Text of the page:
Whalley Abbey is located in the valley of the River Calder towards the south west end of Whalley village. It includes the upstanding and below ground remains of an abbey founded by the Cistercian order in the late 13th century and dedicated to St Mary the Virgin. The monument is divided into two separate areas. The monument is constructed of dressed sandstone. The most visible remains are the north east gateway, the north wall with round bastions along the roadside, the upstanding ruins of the east and south ranges of the cloister, the abbot's lodging, Peter of Chester's Chapel, the north west gateway, and the foundations of the nave. The well preserved standing remains demonstrate the usual layout of a Cistercian abbey but not the standard orientation. Traditionally monastic buildings were laid out so that the church ran east-west and formed the north range of a four-sided complex known as the cloister. Domestic buildings such as the kitchens would then form the south range, buildings such as the parlour, chapter house and abbot's lodgings would form the east range, and the lay-brothers' quarters would form the west range. At Whalley however, to enable the best use of the water supply provided by the River Calder, it was found necessary to dispense with the usual orientation and align the church on a NNW-SSE alignment, thus the church formed what amounted to the NNE range. For convenience the buildings are described as if normally orientated east- west. The earliest standing remains at the site of Whalley Abbey is the late 13th century chapel built by Peter of Chester, rector of nearby Whalley church, who died in 1295. The oldest part of the abbey is the north west gateway on which work began in 1320. Building of the church began ten years later and was completed in 1380. The cloister, abbot's lodgings and infirmary were completed by the 1440's. The south transept of the church, like virtually the whole of the church, survives only as foundations. It had three chapels at its eastern end. At the south end were the night stairs to the monks' dormitory and there are also remains of a doorway to the sacristy or vestry in the south wall. Also within the south transept are fragments of three tombstones, two of which have lettering indicating they are the tombs of John Walton, a `monk of this monastery', and Thomas Wood, one of the priors of the monastery. The north transept is larger than the south transept and also contains three chapels on its east side. A further four fragments of inscribed tombstones are located in the north transept. Separating the two transepts is the crossing, above which rose the central bell tower. Two of the bases of four large piers which supported the tower remain. To the west of the crossing are foundations of the choir stalls. West of the choir is the nave which was 52.5m long with north and south aisles. The bases of four pillars of the arcades separating the aisles from the nave remain on each side. A section of the south wall of the nave survives up to a height of c.3m. A later wall runs across the western end of the nave; beyond this the nave lies buried partly beneath the present English Martyrs' Catholic Church and an open area between this present church and the west range of the abbey's cloister. East of the crossing is the presbytery which was enclosed by a high screen on all sides except the west. Surrounding the presbytery is an ambulatory or processional path which would be used for the procession at high mass on Sundays or on festivals. At the east end of the presbytery a modern high altar has been reconstructed on the site of the original. In the north ambulatory are the remains of a tombstone depicting the coat of arms of the de Lacy family, the founders of the abbey. The cloister measures approximately 37m by 35m and had walkways on all sides. The north range is formed by the nave of St Mary's Church. The remainder of the cloister buildings survive up to 4m high in places. The east range was a building of two floors. On the ground floor, immediately south of the south transept, is the sacristry. Beyond this are three doorways; the first is finely decorated, flanked by two windows, and gives entrance into the vestibule of the chapter house. The chapter house is located at the rear of the east range and is an unusual octagonal shape. It contains two areas of original tiled flooring and was the daily meeting room of the monks. Beyond the vestibule is a door to the parlour and, beyond again, the entrance to the slype or passage which led through the east range to the abbot's house and infirmary. Above this range of buildings would have been the monks' dorter or dormitory. At the eastern end of the cloister south range is a doorway giving access to the day stairs which led to the monks' dorter. Next to this is the doorway to the warming house where a fire would be lit during the winter months. Adjacent to this doorway is the stone canopy and drain of a washing trough or lavatory where the monks washed their hands and feet prior to entering the refectory or dining hall. Only the site of the entrance to the refectory building remains. Adjoining the refectory is the doorway to the kitchen and beyond are remains of a narrow staircase leading to the west range. The west range is the most complete; it was the lay-brothers' dorter. It still stands to its original full two storeys and is roofed. In the time of the abbey it had a dormitory on the upper floor and a refectory below. At the southern end of the cloister east range, across the slype, is the monks' day room, a long narrow building still containing some of its original windows and a fireplace. At the south east corner of this building is a passageway leading to the rere-dorter or the monks' lavatory. Beneath the rere-dorter is the abbey's main drain. A short distance to the north of the drain are the low walls of the abbot's lodgings, built by Abbot Paslew in the 16th century. An entrance door at the west leads into the parlour. This room has a small projecting room at the south west corner and the base of a spiral stair at the north east corner which led to the upper storey. A doorway leads from the parlour into the dining room. There are traces of a stone screen parallel to the north wall together with traces of two windows, a doorway, and a hearth with an adjoining window recess. The ruined standing walls overlying the eastern end of the abbot's lodgings and the site of the abbey's infirmary are the remains of the long gallery, built in the latter half of the 16th century, after the dissolution of the abbey, by the Assheton family as part of their new manor house. Other sections of this manor house remain in use, now used as a conference centre. South of the long gallery are the upstanding ruins of the abbot's kitchen, which may also have served as part of the infirmary, together with the foundations of other rooms associated with the abbot's lodgings. Nearby are remains of the infirmary chapel which contains three windows, and the remains of the late 13th century chapel built by Peter of Chester which contains two small windows in the east wall. The present entrance to the abbey grounds is through the north east gateway which was completed in 1480. Centrally placed inside the gateway are the two passageways for vehicles and foot passengers complete with what are thought to be the original wooden doors decorated with iron studs. On the west side of the door, housed in a projecting turret, is a spiral stone staircase which gives access to an upper room and to the roof. On the north side of the gatehouse are two single-light windows, two stone shields, and a central niche which would have originally contained a religious figure but now contains a 17th century carved wooden figure. To the east of the gateway is the porter's lodge, now functioning as the ticket office, and further to the east, beneath the single storey range of 17th century buildings associated with the Assheton mansion, the abbey stables would have been located. To the west of the gateway there is a roadside wall running initially north then turning west and continuing as far as the English Martyrs' Church. Along the wall's western length are two projecting round bastions. About 130m beyond the western end of this wall is the abbey's north west gateway, construction of which is thought to have commenced about 1320. It is built of sandstone rubble and has two storeys, the upper of which is now roofless. It is a substantial structure measuring approximately 25m long by 11.5m wide. Inside there is stone vaulting throughout, and approximately a third of the way from the east end are two passageways, one for vehicles and the other for pedestrians. In the eastern or inside portion of the gateway are the two side doors, now blocked up; the one on the south probably led to a now demolished guest house, the one on the north gave access to a staircase leading to the upper floor and to the lodgings of the vicar of Whalley. There is another door in the western or outer part of the gatehouse, which would have been used by local people who wanted to see the vicar. The upper floor of the gatehouse is a large room with three three-light decorated windows on the north and south sides and one on the east and west sides. On the north sides there are traces of the doorway which provided an entrance to the room from the stairway. The room was probably used as a chapel for the guests. Whalley Abbey was constructed in response to the pleas for a move from the monks at the Cistercian abbey of Stanlow in Cheshire, which was suffering from periodic flooding from the adjacent River Mersey during the latter part of the 13th century. Negotiations to move to Whalley began about 1279 but it was not until 1296 that Abbot Gregory and a party of about 20 monks arrived to take possession of the Rectory House, built by the recently deceased Peter of Chester. Initially work on the abbey construction at Whalley was slow as a series of legal disputes with nearby Sawley Abbey and then with the Bishop of Lichfield involved both time and money. A further move, this time to Toxteth near Liverpool was considered, but papal refusal to grant this move in 1319 eventually saw work begin in earnest on construction of the abbey. Work commenced on the north west gateway the following year; construction of the church began ten years later and was completed in 1380; and the full set of abbey buildings including cloister, abbot's lodgings and infirmary were finished in the 1440's. In 1480 further construction work saw the completion of the north west gateway and in the 16th century the abbot's lodging was reconstructed and a Lady Chapel added by the abbot, John Paslew. The abbey was dissolved by Henry VIII in 1536, however Paslew became involved in the Pilgrimage of Grace which broke out in opposition to the king's religious changes and paid for this with his life, being executed for treason the following year at Lancaster. After the dissolution the abbey lands and manor of Whalley were bought by John Braddyll and Richard Assheton in 1553, the latter obtaining the monastic site and its buildings. Throughout the following century the Assheton family gradually continued the conversion of the abbey to a private residence. The abbot's house and infirmary buildings were dismantled down to the foundations and on the site a large dwelling house which survives today was built. Further demolition took place about 1660 when the greater part of the church, the monks' dormitory and the south side of the cloister were demolished. From the 18th century the abbey passed through the hands of various families until 1923 when the house and abbey grounds were bought by the diocese of Manchester. Three years later it was purchased by the new diocese of Blackburn. The abbey's north west gatehouse, the land on which it stands but not including the highway, and a strip of land to the north of the gatehouse, were all taken into the guardianship of the State in 1971. Limited antiquarian excavations in 1798 and again in 1813 located a number of skeletons beneath the floor of the presbytery and parts of the gravestone of William Lindley, a 14th century abbot. In the 1930s limited excavation again took place when the site, which was partly used as a garden and partly left as rough ground, was cleared and the foundations of the church were traced and outlined in stone. A skeleton found below the de Lacy tomb in the north ambulatory is thought to have been one of the founder's family. All the buildings on the site, including the remains of the abbey and all its buildings, the north west gateway, the cloister west range and Assheton's manor house and its associated buildings, are all Listed Grade I. A number of features are excluded from the scheduling: these comprise all the buildings in present day use including the conference house; the porter's lodge which now functions as a ticket office, the range of 17th century buildings adjacent to the porter's lodge which now house the abbey's historical display and gift shop, and the portion of English Martyrs' Church building overlying the western end of the church nave. This church is a Listed Building Grade II and known locally as the Abbey Presbytery. The west range of the cloister, although roofed and in use as a church hall in the past, is included in the scheduling as it is a substantial medieval building now abandoned and in disrepair. The surface of the area of the ground lying between the English Martyrs' Church building and the west range of the cloister, which overlies the western end of the abbey church nave, is also excluded as is a greenhouse and building in the garden south of the cloister, all modern walls and fences, the surface of all access drives and paths, and the surface of the road way beneath the north west gateway, although the ground beneath all these features is included.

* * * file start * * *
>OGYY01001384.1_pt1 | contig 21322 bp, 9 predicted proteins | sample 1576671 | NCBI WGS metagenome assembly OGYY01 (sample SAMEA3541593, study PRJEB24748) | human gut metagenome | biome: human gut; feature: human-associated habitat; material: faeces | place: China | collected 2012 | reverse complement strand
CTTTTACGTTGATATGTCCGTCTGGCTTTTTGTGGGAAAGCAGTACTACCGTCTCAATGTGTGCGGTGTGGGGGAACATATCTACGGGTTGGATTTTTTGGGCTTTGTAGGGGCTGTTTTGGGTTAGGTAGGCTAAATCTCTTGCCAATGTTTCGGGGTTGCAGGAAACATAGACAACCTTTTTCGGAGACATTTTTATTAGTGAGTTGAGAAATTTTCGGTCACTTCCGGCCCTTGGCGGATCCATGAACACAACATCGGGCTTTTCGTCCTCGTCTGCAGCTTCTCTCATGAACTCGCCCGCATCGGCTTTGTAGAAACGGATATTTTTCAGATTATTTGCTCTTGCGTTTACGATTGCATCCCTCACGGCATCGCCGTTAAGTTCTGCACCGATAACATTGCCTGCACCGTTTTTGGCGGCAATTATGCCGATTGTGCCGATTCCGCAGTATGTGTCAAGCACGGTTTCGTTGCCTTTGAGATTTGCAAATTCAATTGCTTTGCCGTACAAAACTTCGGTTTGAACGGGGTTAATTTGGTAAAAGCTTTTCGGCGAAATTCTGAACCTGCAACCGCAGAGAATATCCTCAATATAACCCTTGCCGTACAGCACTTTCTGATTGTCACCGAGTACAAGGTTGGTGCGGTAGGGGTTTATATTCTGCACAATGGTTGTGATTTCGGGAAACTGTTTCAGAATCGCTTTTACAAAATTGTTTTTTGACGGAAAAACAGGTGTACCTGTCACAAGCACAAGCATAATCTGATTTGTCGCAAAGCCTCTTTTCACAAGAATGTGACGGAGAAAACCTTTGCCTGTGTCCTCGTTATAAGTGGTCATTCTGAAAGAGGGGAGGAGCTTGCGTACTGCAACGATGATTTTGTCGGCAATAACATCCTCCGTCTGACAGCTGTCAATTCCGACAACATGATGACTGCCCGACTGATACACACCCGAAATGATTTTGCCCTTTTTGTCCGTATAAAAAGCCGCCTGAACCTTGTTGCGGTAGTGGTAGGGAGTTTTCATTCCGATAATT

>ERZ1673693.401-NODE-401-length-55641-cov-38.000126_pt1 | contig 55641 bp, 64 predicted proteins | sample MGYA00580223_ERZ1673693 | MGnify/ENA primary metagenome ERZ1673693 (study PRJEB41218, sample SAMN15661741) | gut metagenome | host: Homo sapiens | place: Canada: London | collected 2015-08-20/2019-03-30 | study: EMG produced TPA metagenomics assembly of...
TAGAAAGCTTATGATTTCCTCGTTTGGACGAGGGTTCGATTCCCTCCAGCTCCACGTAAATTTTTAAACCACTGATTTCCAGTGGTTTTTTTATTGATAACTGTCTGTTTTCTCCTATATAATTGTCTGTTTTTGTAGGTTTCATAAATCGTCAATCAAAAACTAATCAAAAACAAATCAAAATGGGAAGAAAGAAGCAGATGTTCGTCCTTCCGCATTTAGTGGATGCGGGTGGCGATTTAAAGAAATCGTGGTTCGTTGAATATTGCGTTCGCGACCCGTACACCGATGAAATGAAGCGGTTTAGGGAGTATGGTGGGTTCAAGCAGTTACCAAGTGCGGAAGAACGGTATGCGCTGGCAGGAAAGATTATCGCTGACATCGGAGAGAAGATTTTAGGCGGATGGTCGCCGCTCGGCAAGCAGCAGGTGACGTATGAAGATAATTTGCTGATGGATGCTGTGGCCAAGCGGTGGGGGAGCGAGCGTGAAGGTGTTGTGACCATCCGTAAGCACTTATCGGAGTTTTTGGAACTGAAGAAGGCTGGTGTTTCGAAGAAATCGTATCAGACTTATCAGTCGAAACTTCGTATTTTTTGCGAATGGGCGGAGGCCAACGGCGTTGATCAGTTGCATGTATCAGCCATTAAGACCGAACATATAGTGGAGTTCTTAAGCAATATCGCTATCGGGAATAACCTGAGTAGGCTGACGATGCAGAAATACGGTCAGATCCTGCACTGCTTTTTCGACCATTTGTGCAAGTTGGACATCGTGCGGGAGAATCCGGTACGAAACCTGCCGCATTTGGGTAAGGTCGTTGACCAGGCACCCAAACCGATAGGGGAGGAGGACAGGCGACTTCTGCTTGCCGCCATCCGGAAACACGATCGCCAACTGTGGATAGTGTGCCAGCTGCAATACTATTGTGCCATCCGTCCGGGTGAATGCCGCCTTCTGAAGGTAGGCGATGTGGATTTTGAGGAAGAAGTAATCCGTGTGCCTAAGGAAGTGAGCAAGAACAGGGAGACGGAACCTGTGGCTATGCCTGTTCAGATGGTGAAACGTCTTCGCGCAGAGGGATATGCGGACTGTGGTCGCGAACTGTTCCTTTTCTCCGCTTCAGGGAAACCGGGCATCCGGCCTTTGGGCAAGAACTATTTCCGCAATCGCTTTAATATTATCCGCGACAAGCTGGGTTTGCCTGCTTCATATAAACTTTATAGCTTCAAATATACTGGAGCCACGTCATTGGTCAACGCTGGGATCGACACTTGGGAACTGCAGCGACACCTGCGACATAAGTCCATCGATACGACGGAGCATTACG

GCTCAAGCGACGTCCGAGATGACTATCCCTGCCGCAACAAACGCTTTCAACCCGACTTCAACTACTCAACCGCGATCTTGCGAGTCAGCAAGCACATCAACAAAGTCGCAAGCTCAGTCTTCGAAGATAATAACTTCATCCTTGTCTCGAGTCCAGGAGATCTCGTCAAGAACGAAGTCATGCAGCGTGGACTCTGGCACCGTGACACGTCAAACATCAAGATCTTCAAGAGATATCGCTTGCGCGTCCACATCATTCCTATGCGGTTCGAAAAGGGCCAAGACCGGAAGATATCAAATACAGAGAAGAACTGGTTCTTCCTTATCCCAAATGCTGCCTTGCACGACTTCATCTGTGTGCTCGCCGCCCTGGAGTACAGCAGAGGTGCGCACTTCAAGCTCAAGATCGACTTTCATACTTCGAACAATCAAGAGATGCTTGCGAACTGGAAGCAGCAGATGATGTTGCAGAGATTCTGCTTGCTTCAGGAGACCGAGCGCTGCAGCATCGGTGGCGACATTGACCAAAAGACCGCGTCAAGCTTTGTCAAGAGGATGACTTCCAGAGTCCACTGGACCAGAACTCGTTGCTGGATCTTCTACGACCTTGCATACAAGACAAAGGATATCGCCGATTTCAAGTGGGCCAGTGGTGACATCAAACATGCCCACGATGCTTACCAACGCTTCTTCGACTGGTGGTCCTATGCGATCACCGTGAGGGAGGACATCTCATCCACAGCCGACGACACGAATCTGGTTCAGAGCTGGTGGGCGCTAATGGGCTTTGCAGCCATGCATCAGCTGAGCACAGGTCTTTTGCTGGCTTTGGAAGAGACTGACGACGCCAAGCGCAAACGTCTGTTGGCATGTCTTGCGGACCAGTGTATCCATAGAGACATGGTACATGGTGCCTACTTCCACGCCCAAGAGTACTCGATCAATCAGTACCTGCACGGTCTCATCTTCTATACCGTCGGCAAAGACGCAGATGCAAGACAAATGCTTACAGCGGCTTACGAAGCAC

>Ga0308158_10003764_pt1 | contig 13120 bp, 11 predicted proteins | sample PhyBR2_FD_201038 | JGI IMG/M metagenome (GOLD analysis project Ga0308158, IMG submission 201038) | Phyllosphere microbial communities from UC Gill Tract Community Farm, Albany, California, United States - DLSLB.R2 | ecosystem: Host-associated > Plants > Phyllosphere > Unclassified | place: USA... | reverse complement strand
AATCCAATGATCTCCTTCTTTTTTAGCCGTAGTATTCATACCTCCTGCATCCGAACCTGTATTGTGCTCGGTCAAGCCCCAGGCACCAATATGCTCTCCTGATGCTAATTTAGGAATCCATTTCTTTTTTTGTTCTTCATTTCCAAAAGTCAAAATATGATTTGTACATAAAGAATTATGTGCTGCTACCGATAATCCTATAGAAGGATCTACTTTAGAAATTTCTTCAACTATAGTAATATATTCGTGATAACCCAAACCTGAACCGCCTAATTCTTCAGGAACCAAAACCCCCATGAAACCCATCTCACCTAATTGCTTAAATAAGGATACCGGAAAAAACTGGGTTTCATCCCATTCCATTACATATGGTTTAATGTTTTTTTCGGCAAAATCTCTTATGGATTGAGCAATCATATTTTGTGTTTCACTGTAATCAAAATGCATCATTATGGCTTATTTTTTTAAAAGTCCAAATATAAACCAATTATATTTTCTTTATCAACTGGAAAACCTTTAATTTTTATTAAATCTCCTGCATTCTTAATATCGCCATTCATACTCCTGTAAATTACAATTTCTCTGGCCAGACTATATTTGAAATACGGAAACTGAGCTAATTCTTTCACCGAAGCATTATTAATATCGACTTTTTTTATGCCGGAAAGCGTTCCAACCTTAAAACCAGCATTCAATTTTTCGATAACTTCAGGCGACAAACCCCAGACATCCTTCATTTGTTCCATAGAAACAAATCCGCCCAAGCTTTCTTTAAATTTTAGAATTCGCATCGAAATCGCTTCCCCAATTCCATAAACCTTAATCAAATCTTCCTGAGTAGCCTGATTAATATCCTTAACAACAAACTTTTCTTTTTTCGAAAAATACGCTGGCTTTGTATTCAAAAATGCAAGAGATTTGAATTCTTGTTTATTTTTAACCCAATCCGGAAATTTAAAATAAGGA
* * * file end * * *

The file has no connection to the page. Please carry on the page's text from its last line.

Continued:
MAP EXTRACT The site of the monument is shown on the attached map extract.


The contents of this record have been generated from a legacy data system.

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Books and journals
Ashmore, O, A Guide to Whalley Abbey, (1981), 1-20
Dixon, G D, Dixon, J L, The Whalley Earthworks - a field study, (1985), 1-9
Dixon, G D, Dixon, J L, The Whalley Earthworks - a field study, (1985), 3
Farrer, J, Brownbill, W (eds), The Victoria History of the County of Lancashire: Volume II, (1908), 552
DOE, List of Buildings of Historic & Architectural Interest,
Pers Comm to SMR, Dixon, J, Whalley Abbey,
Title: Ordnance Survey sheet SD 73 NW Source Date: Author: Publisher: Surveyor: 1:10000


This monument is scheduled under the Ancient Monuments and Archaeological Areas Act 1979 as amended as it appears to the Secretary of State to be of national importance. This entry is a copy, the original is held by the Department for Digital, Culture, Media and Sport.